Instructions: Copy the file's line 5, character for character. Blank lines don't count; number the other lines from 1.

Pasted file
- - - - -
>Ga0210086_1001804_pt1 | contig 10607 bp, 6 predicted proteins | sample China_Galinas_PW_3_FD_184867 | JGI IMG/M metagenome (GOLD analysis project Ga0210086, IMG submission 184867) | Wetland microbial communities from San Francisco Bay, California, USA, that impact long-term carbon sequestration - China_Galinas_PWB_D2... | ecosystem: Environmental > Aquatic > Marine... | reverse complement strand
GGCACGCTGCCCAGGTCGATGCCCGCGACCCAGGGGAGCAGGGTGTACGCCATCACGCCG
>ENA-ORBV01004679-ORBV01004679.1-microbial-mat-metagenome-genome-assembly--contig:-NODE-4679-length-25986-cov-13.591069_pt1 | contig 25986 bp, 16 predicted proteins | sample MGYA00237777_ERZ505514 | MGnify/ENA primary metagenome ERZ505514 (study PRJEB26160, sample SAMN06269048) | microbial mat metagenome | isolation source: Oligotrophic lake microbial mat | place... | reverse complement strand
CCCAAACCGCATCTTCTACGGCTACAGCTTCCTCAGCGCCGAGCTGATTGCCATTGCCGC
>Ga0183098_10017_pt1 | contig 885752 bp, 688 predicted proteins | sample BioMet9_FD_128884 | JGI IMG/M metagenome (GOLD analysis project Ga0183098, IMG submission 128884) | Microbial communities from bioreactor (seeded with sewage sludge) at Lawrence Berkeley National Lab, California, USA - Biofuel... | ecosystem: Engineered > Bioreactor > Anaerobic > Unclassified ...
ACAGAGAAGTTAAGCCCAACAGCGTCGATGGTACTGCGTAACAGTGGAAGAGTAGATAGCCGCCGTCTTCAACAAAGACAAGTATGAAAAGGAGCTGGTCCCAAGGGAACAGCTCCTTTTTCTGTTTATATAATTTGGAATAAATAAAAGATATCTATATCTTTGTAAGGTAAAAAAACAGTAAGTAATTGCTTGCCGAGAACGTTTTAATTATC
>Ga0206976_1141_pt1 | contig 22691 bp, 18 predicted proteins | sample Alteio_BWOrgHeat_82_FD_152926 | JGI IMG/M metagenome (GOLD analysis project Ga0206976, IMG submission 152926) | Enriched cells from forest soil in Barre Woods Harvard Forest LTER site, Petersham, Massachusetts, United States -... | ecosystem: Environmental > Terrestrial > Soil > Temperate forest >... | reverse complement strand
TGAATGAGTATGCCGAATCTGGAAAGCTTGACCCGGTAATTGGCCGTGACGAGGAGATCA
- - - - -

>Ga0183098_10017_pt1 | contig 885752 bp, 688 predicted proteins | sample BioMet9_FD_128884 | JGI IMG/M metagenome (GOLD analysis project Ga0183098, IMG submission 128884) | Microbial communities from bioreactor (seeded with sewage sludge) at Lawrence Berkeley National Lab, California, USA - Biofuel... | ecosystem: Engineered > Bioreactor > Anaerobic > Unclassified ...